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Jersey City shooting was ‘domestic terrorism,’ state attorney general says

Jersey City police respond to an active shooting incident at Martin Luther King Drive and Bidwell Avenue on Tuesday, Dec. 10, 2019. (NJ Advance Media Group/TNS)
December 13, 2019

Packing five guns, including an assault rifle, the two killers who stormed a kosher market in Jersey City were driven by hatred of Jews and law enforcement in an apparent act of domestic terrorism, New Jersey Attorney General Gurbir Grewal said Thursday.

“The evidence points toward acts of hate,” Grewal told a press conference. “We’re investigating this as a potential act of terrorism.”

Investigators have found five firearms connected to the two shooters, Grewal said. An AR-15-style weapon recovered inside the market was believed to be the weapon that David Anderson, 47, wielded when he burst into the store, launching an attack that left the scene littered with hundreds of shell casings.

Jersey City police respond to an active shooting incident at Martin Luther King Drive and Bidwell Avenue on Tuesday, Dec. 10, 2019. (NJ Advance Media Group/TNS)

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Authorities believe his partner, Francine Graham, 50, carried a Mossberg 12-gauge shotgun into the market. A 9-millimeter semi-automatic Ruger and a 9-millimeter Glock 17 were also found in the store. A 22-caliber Ruger Mark IV with a homemade silencer and a homemade device to catch shell casings was found in a U-Haul truck that Anderson and Graham parked outside.

The attackers killed three people in the store and a Jersey City police officer at a cemetery about a mile away before dying in an hours-long gun battle with police Tuesday afternoon, authorities said.

“They had a tremendous amount of firepower,” Grewal said.

Police respond to an active shooter scene at Martin Luther King Drive and Bidwell Avenue. (NJ Advance Media Group/TNS)

Authorities said Anderson and Graham “expressed interest” in a fringe religious group called the Black Hebrew Israelites, whose members often rail against Jews and whites. But Grewal said there was no evidence so far that they were members, adding that the two are believed to have acted alone.

Grewal said social media posts, witness interviews and other evidence reflected the couple’s hatred of Jews. He noted that after killing three people in the store, the couple concentrated their fire on police and did not shoot at others who were caught on the street.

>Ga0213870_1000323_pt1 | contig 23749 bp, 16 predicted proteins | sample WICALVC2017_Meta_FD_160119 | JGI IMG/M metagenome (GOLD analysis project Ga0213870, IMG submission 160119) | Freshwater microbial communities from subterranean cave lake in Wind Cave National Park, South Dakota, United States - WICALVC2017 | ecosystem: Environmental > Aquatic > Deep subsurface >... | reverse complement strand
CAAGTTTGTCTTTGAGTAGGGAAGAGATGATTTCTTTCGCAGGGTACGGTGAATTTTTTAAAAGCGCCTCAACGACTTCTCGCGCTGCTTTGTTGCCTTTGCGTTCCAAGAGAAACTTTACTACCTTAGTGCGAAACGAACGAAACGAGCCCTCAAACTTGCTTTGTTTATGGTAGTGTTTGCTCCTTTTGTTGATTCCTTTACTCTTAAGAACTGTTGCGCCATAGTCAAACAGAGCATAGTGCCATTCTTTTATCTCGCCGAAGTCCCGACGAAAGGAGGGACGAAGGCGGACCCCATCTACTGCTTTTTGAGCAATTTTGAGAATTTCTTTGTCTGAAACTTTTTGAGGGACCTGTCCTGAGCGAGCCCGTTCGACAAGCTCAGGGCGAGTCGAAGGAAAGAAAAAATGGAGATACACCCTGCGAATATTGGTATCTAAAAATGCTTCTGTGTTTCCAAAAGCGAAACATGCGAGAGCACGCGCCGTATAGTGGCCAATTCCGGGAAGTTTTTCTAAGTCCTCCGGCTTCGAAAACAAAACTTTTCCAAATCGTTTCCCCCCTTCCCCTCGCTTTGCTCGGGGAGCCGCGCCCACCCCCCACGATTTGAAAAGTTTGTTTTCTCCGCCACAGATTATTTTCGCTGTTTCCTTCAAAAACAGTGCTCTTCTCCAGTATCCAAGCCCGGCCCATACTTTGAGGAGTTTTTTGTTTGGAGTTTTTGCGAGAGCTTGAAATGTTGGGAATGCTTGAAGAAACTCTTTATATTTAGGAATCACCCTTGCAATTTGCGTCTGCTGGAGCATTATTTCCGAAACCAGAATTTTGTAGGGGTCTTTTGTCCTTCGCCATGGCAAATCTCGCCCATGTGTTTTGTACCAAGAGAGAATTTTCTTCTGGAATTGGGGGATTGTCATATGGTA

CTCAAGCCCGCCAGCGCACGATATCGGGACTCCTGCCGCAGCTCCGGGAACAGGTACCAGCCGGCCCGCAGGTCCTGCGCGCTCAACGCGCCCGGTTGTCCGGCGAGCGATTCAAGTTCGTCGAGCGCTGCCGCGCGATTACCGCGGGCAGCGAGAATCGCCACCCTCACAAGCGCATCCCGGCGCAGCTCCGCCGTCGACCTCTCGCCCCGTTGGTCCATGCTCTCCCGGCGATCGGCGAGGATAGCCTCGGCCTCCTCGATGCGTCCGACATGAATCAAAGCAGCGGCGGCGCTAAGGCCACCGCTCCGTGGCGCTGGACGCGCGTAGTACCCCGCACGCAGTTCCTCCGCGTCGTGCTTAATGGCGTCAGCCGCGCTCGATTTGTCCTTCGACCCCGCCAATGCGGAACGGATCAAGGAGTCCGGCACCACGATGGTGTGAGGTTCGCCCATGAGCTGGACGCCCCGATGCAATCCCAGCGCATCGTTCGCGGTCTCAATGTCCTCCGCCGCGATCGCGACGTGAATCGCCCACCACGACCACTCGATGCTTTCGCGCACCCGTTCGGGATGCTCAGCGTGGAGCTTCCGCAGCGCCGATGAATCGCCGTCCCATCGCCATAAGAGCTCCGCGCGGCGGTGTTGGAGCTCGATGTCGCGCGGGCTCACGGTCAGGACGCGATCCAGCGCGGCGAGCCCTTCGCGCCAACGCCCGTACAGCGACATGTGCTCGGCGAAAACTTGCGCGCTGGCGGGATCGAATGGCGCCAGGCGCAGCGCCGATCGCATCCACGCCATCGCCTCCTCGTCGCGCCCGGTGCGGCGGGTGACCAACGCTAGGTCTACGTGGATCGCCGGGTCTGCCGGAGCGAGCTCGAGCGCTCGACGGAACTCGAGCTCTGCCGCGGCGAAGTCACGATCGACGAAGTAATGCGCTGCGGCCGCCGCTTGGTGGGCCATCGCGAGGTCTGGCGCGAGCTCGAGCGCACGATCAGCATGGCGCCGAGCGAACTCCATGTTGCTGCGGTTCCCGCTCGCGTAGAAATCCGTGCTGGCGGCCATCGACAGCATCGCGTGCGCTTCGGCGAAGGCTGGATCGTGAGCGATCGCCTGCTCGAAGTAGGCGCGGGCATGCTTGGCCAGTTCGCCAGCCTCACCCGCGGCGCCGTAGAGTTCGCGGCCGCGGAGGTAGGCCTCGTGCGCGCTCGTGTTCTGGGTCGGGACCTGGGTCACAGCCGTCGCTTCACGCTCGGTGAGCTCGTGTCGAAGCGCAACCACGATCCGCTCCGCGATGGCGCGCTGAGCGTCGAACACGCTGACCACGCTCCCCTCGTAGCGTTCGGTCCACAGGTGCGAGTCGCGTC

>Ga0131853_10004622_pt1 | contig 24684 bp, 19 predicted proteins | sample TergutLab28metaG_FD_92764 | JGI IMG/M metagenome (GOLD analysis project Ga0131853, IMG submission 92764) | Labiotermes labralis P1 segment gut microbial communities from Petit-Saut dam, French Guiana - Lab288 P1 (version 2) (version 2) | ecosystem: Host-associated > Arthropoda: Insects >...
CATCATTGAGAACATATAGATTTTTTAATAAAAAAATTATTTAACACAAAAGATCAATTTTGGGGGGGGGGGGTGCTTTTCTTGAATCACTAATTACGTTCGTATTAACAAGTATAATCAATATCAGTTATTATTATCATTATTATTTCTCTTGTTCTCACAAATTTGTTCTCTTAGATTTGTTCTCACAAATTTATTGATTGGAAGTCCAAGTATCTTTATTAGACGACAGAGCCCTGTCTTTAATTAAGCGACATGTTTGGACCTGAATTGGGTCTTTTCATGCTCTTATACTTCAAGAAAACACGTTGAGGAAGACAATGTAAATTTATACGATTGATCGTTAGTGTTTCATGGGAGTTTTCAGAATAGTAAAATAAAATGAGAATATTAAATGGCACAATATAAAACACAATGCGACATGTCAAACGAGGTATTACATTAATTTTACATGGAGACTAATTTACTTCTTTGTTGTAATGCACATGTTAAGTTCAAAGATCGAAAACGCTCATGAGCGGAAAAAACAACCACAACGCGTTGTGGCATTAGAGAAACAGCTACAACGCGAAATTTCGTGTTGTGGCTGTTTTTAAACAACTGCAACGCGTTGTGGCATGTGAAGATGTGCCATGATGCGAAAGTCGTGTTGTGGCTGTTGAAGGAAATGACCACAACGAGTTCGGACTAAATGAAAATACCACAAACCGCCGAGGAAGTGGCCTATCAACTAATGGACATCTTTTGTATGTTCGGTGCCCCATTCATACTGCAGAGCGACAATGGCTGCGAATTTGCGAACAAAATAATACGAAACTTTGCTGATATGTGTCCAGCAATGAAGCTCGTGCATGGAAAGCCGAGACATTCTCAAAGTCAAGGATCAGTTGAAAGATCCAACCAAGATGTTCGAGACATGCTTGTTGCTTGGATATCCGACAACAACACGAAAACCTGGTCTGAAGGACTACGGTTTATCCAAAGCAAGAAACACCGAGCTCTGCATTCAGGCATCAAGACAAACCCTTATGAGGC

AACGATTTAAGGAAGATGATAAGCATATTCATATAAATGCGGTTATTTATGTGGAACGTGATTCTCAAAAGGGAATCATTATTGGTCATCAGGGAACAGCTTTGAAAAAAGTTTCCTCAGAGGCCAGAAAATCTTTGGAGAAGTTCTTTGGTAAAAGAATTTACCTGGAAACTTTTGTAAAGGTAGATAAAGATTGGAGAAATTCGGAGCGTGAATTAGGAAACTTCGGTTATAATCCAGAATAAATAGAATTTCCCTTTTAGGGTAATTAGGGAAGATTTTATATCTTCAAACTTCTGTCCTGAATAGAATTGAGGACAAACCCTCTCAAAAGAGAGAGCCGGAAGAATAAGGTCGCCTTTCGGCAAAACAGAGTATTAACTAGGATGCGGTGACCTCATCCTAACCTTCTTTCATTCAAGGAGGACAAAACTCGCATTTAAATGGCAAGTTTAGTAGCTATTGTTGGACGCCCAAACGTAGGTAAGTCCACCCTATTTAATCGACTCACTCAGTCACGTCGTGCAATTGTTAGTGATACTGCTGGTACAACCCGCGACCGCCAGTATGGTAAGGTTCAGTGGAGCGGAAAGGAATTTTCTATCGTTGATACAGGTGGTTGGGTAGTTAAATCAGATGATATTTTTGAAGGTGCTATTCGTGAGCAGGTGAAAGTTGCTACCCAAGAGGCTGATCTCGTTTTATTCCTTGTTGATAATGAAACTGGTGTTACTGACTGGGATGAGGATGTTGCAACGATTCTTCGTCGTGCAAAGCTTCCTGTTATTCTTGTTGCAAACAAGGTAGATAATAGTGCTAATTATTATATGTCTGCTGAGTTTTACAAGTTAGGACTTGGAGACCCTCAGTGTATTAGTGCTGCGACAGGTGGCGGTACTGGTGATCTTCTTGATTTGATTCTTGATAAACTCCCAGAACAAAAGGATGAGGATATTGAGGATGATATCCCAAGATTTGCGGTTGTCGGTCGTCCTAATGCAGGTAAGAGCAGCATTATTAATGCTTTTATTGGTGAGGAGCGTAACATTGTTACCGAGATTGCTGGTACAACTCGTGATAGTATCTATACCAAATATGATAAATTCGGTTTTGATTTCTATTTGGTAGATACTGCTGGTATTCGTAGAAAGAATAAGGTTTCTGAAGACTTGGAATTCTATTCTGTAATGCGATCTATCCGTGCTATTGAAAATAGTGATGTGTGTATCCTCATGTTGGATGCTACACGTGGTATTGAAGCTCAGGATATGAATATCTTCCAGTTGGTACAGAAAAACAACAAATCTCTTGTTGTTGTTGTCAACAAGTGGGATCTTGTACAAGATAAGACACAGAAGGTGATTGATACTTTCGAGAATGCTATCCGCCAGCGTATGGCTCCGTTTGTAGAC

One of the killers left a handwritten note in the stolen U-Haul that said “I do this because my creator makes me do this and I hate who he hates,” law enforcement sources told the New York Post.

A Jersey City police officer draws his weapon while responding to an active shooter incident on Martin Luther King Drive and Bidwell Avenue on Tuesday, Dec. 10, 2019. (NJ Advance Media Group/TNS)

Anderson and Graham are also suspected in the killing of a car service driver in Bayonne last weekend.

Under a heavy police presence, the neighborhood surrounding the market continued to resume normal activity on Thursday, as students returned to class at Sacred Heart School across Martin Luther King Drive from the crime scene. Students were locked down in the building during the gun battle Tuesday as the school was hit by multiple bullets.

No injuries were reported at the school, but remnants of the incident were still visible Thursday. A worker was fixing a window damaged from gunfire, and police tape was still in place at one entrance. The Archdiocese of Newark, which oversees the school, said counselors were on hand to assist students and staff.

Jersey City police respond to an active shooting incident at Martin Luther King Drive and Bidwell Avenue on Tuesday, Dec. 10, 2019. (NJ Advance Media Group/TNS)

Funeral services were held in Brooklyn Wednesday night for two victims, Moshe Deutsch, 24, and Leah Minda Ferencz, 33, who owned the kosher market with her husband, Moishe Ferencz.

Members of the Orthodox Jewish community filled the street outside the Satmar shul in Brooklyn’s Williamsburg neighborhood, spilling into apartment stoops and onto the roof of a building to remember the two Jewish victims.

“It’s like a lost a daughter,” said Rochel Fuchs, who lived in the same building as Ferencz for 25 years. “I can’t believe it. I don’t wish anybody to feel what I feel.”

Deutsch, a rabbinical student from Brooklyn, loved to volunteer his time at hospitals, friends said.

“It’s very, very difficult to stand here in front of my dead son,” his father, Shulem Deutsch, said. “What God does is good, but it’s very, very painful.”

Services for Jersey City Detective Joseph Seals will be held early next week, the New Jersey State PBA said.

A wake for the married father of five will be held from 2 to 8 p.m. Monday at McLaughlin Funeral Home, 625 Pavonia Ave., Jersey City. A funeral Mass will begin at 10 a.m. Tuesday in St. Aedan’s Church at 800 Bergen Ave.

A GoFundMe account set up for the officer’s family reached more than $300,000 by nightfall Thursday. The Stephen Stiller Tunnel to Towers Foundation is expected to hold a press conference Friday to announce that it will pay off the mortgage on Seals’ North Arlington home.

Funeral plans have not been announced for the fourth victim, store employee Douglas Miguel Rodriguez, 49. A GoFundMe page set up by the family to help with funeral expenses has raised more than $25,000 toward a $30,000 goal.

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© 2019 NJ Advance Media Group